1.    What is the competitive advantage of the company? 

 What makes you win customers over? Is it your prices or how you sell your product? Or is it the quality? I suggest using Michael Porter’s competitive strategy viewpoint: differentiation, leadership on costs or on high segmentation.  

 2.    How can competitive advantage be taken out of context and applied towardsforeign markets?

 This question leads to the decision of which market(s) to address: a single market or multiple markets? I recommend starting out by gaining experience with a single market.

3.    Does my company really know those markets?

 4.How much is the company willing to invest in such a process?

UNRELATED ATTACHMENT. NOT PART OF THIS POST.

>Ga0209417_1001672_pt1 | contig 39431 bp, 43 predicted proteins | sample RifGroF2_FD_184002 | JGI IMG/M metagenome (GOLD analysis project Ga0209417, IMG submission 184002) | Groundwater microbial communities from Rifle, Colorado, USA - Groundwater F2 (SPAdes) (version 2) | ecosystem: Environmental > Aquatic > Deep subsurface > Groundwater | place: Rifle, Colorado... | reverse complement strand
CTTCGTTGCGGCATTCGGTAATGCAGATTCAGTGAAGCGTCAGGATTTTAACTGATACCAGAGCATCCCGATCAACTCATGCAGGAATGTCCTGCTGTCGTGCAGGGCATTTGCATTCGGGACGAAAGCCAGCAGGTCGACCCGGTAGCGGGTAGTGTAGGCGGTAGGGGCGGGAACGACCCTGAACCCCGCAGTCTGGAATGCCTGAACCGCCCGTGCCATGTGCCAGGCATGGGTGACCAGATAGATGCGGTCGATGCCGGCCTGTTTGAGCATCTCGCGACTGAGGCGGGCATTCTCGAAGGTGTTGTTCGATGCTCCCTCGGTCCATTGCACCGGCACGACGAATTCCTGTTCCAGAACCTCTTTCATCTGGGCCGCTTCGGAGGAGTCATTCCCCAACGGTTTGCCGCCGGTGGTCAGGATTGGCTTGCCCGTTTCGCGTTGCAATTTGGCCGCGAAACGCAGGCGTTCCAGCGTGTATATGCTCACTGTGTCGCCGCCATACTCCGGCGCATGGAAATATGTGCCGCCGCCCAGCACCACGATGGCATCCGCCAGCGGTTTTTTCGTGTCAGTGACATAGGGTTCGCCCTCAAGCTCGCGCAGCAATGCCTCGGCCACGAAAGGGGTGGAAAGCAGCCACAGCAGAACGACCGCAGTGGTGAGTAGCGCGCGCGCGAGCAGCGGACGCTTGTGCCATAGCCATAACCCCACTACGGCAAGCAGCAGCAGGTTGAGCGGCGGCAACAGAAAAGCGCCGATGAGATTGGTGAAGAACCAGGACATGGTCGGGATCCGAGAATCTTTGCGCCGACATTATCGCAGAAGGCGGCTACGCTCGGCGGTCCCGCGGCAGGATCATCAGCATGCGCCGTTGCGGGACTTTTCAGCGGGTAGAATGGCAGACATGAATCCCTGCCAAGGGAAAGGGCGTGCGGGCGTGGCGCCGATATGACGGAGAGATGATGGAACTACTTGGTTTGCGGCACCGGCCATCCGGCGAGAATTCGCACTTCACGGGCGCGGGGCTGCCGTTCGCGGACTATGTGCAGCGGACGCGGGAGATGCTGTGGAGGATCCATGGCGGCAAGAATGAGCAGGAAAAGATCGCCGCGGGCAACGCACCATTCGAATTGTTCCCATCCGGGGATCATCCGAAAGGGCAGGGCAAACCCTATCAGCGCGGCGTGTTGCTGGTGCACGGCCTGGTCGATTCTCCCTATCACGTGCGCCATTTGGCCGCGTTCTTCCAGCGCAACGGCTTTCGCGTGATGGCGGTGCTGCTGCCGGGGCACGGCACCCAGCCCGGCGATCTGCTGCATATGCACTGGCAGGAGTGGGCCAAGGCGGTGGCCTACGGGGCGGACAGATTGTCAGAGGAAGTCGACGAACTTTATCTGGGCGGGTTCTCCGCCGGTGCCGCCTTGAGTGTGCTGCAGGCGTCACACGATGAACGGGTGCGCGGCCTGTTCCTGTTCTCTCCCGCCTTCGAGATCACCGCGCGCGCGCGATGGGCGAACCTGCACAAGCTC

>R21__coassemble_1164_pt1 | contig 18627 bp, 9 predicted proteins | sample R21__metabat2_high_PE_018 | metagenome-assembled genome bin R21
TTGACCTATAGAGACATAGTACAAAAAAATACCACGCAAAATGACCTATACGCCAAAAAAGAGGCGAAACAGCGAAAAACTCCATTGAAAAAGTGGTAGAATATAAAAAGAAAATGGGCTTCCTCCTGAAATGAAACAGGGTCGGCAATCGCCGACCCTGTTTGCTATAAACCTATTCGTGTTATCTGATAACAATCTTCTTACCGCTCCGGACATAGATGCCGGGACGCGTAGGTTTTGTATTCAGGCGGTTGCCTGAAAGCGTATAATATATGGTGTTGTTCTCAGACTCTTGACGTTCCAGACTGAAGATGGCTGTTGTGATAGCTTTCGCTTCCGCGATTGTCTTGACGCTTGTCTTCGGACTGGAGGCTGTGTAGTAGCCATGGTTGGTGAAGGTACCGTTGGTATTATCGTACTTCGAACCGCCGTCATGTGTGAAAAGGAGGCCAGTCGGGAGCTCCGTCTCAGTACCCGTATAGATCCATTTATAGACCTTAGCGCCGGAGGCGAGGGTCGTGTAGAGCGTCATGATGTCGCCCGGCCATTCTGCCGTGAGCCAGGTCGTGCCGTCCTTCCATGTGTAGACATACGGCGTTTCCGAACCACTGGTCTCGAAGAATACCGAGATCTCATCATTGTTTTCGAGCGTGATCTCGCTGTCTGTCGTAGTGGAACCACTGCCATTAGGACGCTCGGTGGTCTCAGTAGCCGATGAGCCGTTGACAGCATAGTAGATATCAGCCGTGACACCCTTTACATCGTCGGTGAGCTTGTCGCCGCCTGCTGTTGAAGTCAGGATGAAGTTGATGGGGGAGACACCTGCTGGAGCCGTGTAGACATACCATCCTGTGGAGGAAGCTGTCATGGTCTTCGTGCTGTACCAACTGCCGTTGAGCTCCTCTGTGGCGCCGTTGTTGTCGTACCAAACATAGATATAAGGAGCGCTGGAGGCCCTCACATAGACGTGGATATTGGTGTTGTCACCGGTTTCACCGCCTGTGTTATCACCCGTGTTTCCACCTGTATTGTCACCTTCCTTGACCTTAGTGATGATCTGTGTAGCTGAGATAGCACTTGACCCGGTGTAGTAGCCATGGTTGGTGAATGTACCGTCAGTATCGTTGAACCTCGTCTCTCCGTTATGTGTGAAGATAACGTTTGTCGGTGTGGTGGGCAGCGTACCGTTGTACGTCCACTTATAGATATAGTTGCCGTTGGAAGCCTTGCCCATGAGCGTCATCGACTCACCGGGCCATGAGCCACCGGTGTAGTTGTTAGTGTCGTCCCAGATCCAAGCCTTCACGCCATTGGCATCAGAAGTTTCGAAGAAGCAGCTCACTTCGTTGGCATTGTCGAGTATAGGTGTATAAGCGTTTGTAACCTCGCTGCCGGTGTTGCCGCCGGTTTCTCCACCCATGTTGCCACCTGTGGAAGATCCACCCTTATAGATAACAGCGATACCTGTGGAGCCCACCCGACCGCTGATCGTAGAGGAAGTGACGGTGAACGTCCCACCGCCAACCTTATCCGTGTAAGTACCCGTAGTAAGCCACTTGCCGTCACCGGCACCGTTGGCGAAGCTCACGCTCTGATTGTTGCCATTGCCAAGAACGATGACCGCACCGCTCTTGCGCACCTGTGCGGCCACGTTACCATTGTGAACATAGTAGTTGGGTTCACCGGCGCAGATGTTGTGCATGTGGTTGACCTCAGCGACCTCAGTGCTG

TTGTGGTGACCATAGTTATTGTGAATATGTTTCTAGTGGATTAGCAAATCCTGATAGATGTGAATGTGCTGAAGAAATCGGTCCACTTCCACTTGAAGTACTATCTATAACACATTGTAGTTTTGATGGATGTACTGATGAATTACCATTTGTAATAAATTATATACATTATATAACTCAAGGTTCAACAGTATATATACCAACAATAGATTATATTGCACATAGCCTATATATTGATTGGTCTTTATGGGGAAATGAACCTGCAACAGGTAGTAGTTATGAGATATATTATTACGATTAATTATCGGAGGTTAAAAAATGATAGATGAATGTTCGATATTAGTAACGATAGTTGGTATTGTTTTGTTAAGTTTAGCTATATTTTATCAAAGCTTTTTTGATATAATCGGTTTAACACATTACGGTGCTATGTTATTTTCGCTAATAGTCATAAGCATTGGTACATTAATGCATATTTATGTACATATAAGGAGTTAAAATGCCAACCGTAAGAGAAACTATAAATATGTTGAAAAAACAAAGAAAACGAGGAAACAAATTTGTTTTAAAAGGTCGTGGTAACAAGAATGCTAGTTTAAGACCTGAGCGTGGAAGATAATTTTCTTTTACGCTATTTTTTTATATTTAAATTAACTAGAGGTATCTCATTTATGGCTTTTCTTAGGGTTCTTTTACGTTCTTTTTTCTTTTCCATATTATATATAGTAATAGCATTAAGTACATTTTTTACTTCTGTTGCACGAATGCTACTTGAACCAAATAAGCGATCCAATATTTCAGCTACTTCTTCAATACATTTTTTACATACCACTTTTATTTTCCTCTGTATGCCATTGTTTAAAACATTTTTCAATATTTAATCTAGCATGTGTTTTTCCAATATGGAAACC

It may be that the company is not well known in those destination markets, that is why it is important to invest in marketing and advertisement, including social media. Then, defining the financial plan for the company regarding this process is key: private funds, debt, partnership with third parties, etc.

 5.    Should I collaborate with local entrepreneurs?

 Which internationalization model should the company adopt? Should exports be done through a target-market distributor? Or should a branch be set up with a local partner? The company’s best interests and needs will lead to the right answer.